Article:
Believe it or not Tyler Seguin becomes an important part of Hamiltons transition to the NHL at the tender age of 19 years old. Hes the closest to Hamilton age-wise on the Bruins roster, and Seguin knows what its like to be the Black and Golden boy prospect sure to be subject to suffocating scrutiny in an already challenging rookie NHL season.
Seguin had an up-and-down rookie campaign with 22 points and a minus-4 in 74 games, and found himself a healthy scratch at points when he wound up in Claude Juliens doghouse.
The trajectory of inconsistent play amid lofty expectations should be the same for Hamilton, who is being given power play looks during early camp practices and has been paired with Dennis Seidenberg. But the learning curve for a young NHL defensemen can be lengthy, and filled with teaching moments on the ice that dont always come from success.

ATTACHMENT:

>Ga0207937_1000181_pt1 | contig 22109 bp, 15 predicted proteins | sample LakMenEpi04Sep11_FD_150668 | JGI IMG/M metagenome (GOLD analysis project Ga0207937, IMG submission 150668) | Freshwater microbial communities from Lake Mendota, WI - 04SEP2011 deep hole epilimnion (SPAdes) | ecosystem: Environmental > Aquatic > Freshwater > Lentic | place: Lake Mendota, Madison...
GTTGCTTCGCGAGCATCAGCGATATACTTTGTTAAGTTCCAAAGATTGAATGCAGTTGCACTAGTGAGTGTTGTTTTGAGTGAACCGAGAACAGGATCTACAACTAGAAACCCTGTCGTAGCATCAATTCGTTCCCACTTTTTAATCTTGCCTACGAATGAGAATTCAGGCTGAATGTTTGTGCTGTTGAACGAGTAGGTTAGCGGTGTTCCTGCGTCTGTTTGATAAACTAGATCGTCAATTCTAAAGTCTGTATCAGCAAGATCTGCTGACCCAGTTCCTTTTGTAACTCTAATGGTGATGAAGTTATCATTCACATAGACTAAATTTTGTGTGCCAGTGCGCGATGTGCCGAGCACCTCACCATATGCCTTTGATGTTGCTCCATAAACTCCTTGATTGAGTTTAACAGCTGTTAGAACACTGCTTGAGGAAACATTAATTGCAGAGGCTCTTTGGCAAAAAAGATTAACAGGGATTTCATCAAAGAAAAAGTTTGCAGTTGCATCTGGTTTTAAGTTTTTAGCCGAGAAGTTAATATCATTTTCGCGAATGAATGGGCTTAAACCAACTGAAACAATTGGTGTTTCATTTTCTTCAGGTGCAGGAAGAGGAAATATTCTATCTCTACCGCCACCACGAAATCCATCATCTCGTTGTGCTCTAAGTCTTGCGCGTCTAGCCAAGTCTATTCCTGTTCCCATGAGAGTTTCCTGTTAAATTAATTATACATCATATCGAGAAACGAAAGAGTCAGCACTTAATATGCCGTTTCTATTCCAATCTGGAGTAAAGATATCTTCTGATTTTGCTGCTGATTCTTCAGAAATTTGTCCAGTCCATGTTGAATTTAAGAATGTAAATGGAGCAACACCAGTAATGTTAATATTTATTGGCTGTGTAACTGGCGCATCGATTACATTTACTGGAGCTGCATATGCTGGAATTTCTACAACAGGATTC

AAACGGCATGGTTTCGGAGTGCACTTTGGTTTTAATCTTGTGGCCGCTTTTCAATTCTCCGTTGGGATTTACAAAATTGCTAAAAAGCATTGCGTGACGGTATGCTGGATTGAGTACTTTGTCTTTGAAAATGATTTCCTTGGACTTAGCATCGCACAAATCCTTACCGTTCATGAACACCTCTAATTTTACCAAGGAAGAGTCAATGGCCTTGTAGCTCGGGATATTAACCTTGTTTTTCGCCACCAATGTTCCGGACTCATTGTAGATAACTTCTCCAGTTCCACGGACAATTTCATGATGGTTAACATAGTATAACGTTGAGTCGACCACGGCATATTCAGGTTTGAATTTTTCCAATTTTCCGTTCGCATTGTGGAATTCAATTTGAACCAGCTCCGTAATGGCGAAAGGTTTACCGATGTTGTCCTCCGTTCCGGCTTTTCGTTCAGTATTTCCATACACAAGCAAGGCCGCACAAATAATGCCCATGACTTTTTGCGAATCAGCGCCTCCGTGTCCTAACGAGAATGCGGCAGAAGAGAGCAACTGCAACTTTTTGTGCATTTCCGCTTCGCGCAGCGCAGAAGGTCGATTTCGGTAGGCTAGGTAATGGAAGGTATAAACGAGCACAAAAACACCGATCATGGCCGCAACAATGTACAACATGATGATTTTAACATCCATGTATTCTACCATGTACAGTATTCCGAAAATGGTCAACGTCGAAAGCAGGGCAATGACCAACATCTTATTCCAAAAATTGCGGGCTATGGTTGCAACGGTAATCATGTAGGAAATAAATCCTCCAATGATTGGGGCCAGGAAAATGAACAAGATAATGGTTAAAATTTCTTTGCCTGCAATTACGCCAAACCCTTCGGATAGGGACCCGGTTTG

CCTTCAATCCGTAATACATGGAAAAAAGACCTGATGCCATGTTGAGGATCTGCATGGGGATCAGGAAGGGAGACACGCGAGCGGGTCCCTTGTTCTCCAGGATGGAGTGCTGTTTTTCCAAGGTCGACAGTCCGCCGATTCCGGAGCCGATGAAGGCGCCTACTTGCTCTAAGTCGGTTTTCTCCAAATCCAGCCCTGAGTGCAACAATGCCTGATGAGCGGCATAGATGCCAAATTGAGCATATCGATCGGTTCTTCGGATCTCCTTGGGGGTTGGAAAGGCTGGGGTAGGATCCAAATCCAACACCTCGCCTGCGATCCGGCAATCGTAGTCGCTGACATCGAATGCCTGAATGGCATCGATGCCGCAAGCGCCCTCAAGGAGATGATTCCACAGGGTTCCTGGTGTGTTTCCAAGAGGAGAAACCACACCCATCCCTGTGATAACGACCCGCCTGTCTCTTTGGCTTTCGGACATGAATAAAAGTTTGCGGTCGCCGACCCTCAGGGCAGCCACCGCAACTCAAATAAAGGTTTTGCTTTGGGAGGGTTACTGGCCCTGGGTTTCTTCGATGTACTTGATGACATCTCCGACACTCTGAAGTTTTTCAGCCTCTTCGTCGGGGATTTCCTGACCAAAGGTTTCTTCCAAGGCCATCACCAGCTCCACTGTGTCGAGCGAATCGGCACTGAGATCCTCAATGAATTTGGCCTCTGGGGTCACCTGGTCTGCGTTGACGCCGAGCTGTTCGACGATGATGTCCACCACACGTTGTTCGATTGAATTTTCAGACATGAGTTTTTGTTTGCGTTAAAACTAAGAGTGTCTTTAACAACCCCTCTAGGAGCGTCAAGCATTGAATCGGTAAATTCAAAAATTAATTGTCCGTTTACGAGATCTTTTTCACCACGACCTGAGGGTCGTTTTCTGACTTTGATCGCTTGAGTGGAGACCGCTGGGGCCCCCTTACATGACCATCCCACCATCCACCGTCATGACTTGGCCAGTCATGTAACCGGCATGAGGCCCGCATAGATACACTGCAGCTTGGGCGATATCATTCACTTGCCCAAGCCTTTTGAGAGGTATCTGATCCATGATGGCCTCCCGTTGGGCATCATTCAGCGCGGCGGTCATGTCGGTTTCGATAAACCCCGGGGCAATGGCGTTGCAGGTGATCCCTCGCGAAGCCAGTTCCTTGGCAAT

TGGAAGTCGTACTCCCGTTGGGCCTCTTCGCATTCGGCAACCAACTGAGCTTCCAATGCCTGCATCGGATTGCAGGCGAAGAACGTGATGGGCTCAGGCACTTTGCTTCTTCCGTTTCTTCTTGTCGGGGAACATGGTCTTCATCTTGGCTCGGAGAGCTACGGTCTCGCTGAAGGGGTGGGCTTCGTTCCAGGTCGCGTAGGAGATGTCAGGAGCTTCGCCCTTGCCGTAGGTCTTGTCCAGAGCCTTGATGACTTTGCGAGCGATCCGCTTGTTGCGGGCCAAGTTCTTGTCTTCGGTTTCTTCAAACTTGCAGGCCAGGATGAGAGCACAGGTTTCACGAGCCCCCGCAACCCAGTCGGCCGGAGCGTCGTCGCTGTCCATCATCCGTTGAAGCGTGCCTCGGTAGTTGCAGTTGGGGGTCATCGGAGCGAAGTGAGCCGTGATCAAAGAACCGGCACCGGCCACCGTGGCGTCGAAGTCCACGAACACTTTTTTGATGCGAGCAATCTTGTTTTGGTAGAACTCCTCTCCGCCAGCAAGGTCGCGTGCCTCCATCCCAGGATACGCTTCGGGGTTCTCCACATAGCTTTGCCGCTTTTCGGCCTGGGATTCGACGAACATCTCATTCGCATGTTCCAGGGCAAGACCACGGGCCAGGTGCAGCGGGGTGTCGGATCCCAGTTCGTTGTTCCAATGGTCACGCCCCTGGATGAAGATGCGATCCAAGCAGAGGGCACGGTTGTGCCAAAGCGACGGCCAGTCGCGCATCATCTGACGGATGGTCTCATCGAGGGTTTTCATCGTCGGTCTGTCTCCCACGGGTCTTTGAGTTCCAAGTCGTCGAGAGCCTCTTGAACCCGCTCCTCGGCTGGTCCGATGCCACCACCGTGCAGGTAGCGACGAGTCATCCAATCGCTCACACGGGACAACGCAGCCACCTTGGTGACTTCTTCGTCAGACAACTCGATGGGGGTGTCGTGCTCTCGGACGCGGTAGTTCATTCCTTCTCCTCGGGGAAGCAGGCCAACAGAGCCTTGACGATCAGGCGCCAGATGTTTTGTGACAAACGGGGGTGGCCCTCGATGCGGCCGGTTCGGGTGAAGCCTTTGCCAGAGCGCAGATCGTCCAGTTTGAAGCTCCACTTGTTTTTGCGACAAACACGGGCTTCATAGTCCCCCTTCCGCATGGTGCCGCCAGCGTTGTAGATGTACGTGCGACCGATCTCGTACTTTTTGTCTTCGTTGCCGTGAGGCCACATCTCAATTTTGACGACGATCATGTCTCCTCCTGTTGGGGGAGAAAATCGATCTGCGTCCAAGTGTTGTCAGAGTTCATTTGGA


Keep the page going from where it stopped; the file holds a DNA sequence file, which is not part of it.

So what is Seguins best advice to Hamilton as he goes through the same coming of age experience as the 2010 No. 2 overall pick did jumping from the OHL to the NHL two years ago?
Im sure Ill sit down and talk to him, but hes just got to have fun with the first experience stepping into an NHL team. When you first get into this league youre going to be a little bit in awe, and you just need to figure out where you fit on the team and how your game translates to this league, said Seguin, who blossomed into an All-Star performer and the Bs leading scorer in his second NHL season. You also have to have your ears open all the time, though.
There is so much learning that hes going to have to experience. Ill talk to him about it, but he just has to be open to it all and accept any young rookie hazing he might get. Its part of the journey and its a lot of fun.